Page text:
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#1 2014-06-22 03:37:26

Maburo
Member
From: Cranbrook, BC
Registered: 2013-01-08
Posts: 283

Tracing a Function

Say we have the unit circle and we take any point on it and connect a line from the origin to that point, marking the angle

from the horizontal axis to the line. We then rotate the line around the circle, varying the angle
and plot the height of the point on the circle above the horizontal axis,
. Plotting the value of
for every angle
gives us the sine function,
.

What if, instead of a unit circle, we traced an ellipse? We would make a line from the origin to a point on the ellipse, noting the angle

between the horizontal axis and the line, then varying
and plotting the height above the horizontal axis,
, for corresponding values of x. So, we apply the same process of obtaining the sine function from the unit circle on other shapes.

I have absolutely no background in programming, so I have not been able to have a computer generate these functions for me. I imagine that if we did this to an ellipse, we would get a sine function stretched out along the x-axis.

But what if we did this to any function like a polynomial, rational, exponential, logarithmic, sinusoidal, or even parametric or polar? I'm not sure how to find out what these would look like, as I do not know any programming languages (although I have used Maple a bit).

I can only try to imagine what some of the simpler ones may look like. For example, an ellipse should look like a sine function stretched along the x-axis. The polar function

should look like a cycloid with every other arch missing.

I would like to know if anybody who can program something like this could show me what some graphs generated this way look like? Or maybe there is a way to define these functions so I can graph them myself? If anybody knows anything about curves generated this way, or could show me what some look like, I would be very interested to hear/ see what you have!


"Pure mathematics is, in its way, the poetry of logical ideas."
-Albert Einstein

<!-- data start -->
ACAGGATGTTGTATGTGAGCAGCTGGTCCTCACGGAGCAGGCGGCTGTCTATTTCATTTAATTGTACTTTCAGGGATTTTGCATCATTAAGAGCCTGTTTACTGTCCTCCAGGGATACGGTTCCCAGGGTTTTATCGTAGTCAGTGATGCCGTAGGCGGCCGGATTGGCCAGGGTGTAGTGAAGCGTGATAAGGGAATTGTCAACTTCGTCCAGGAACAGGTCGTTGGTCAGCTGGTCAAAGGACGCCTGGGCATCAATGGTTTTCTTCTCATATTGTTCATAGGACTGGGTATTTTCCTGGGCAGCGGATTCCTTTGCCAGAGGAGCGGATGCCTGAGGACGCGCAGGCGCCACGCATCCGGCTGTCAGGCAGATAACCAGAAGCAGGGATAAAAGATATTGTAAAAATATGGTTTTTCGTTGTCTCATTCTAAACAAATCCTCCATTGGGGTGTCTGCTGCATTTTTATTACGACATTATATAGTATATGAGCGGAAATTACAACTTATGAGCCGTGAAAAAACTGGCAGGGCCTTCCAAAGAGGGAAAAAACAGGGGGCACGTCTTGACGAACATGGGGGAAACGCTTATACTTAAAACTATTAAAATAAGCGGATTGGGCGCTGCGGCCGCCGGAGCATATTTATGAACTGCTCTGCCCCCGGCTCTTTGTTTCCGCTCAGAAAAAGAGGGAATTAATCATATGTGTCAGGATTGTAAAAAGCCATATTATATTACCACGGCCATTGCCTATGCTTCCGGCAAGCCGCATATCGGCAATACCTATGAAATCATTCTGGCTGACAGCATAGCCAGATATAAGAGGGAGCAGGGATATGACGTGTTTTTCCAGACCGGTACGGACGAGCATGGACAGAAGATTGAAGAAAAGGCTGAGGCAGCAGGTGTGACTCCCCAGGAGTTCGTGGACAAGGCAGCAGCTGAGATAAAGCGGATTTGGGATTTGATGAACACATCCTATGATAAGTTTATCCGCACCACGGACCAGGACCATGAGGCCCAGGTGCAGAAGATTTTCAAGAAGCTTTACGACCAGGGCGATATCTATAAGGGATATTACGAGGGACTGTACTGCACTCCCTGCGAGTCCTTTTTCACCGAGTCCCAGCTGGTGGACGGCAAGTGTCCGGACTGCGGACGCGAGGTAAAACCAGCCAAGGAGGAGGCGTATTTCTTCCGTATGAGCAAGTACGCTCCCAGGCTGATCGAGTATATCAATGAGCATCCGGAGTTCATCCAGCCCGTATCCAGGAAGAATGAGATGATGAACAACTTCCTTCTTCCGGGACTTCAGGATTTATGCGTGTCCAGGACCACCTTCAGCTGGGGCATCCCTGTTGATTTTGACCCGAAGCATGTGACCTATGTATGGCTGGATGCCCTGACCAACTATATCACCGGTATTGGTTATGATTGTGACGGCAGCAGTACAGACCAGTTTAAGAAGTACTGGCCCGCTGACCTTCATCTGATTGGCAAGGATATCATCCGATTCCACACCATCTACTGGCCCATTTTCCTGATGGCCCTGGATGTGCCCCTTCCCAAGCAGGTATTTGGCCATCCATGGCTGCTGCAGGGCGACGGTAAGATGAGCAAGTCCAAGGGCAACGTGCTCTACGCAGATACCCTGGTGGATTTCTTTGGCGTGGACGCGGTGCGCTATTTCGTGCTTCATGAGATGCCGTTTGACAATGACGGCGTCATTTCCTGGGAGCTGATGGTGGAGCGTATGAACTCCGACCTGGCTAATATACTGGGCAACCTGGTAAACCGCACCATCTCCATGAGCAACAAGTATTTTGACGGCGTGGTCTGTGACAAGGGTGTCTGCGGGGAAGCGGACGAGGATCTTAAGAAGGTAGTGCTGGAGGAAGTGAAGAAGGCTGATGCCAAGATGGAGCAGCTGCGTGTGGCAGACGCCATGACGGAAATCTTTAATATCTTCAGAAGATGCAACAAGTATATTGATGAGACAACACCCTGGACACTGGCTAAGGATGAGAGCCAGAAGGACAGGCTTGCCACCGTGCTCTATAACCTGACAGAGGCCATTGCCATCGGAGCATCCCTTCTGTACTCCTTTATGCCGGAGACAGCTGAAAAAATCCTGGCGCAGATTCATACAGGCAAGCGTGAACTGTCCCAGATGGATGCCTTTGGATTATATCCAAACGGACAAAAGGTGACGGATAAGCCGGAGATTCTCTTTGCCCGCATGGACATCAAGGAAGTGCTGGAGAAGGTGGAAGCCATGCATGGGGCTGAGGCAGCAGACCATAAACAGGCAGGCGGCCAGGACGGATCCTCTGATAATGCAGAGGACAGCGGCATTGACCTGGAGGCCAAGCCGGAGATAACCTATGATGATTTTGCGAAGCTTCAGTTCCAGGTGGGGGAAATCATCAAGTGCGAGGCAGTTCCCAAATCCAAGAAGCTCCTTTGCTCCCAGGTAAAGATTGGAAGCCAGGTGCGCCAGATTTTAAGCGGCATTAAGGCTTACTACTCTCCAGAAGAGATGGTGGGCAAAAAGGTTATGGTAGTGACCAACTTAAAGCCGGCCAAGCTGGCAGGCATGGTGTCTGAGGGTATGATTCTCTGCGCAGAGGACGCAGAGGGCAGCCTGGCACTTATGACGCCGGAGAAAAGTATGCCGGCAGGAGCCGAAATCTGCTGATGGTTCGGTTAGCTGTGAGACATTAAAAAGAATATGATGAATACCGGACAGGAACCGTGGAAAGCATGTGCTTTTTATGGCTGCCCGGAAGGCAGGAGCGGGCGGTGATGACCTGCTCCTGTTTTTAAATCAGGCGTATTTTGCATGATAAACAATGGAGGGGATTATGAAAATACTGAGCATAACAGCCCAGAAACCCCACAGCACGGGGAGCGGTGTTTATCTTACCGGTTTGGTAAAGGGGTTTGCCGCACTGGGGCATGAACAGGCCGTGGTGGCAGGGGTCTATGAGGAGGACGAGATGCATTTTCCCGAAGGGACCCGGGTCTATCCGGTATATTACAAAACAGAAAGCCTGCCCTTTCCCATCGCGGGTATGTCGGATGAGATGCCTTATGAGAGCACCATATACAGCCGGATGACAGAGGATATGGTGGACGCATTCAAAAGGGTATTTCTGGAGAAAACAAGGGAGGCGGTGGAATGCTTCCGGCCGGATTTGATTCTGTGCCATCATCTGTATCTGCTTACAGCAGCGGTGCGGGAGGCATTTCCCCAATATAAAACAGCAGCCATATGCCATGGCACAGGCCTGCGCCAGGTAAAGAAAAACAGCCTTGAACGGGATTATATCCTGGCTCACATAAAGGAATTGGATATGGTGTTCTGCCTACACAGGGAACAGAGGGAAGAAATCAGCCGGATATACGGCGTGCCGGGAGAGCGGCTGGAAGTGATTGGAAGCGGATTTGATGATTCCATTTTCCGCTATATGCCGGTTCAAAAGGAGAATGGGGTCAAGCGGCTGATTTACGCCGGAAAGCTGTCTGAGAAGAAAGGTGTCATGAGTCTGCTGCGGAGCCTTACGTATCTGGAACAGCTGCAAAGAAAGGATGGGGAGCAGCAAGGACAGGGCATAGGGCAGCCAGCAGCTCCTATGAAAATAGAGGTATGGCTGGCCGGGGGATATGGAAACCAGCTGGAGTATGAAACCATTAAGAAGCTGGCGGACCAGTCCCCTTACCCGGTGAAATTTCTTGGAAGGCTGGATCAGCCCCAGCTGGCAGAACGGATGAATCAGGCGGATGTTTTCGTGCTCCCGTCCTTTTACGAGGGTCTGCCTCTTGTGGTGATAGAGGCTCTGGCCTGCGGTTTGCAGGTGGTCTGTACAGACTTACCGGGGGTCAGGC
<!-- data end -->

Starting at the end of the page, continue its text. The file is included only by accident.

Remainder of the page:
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#2 2014-06-22 04:37:31

bobbym
Administrator
From: Bumpkinland
Registered: 2009-04-12
Posts: 84,748

Re: Tracing a Function

Hi;

There ain't a whole lot Maple can not do. Got a couple of images to show?


In mathematics, you don't understand things. You just get used to them.
I have the result, but I do not yet know how to get it.
All physicists, and a good many quite respectable mathematicians are contemptuous about proof.

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#3 2014-06-22 04:48:59

Maburo
Member
From: Cranbrook, BC
Registered: 2013-01-08
Posts: 283

Re: Tracing a Function

I don't have any images because I do not know how to generate them. I have, however, found a link to a dynamic image of the sine function (and cosine) being generated by tracing the unit circle. What I want to do, though, is put the point on any function or curve and trace out the resulting curve in the same way.

Unit circle and sine function


"Pure mathematics is, in its way, the poetry of logical ideas."
-Albert Einstein

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#4 2014-06-22 05:00:12

bobbym
Administrator
From: Bumpkinland
Registered: 2009-04-12
Posts: 84,748

Re: Tracing a Function

HI;

Sorry, my version of Java is not up to seeing that applet. But if it is there then Geogebra can do it.


In mathematics, you don't understand things. You just get used to them.
I have the result, but I do not yet know how to get it.
All physicists, and a good many quite respectable mathematicians are contemptuous about proof.

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#5 2014-06-22 05:41:58

anonimnystefy
Real Member
From: The Foundation
Registered: 2011-05-23
Posts: 15,422

Re: Tracing a Function

Hi Maburo

The equation you are looking for is:


where a and b come from the equation of the ellipse: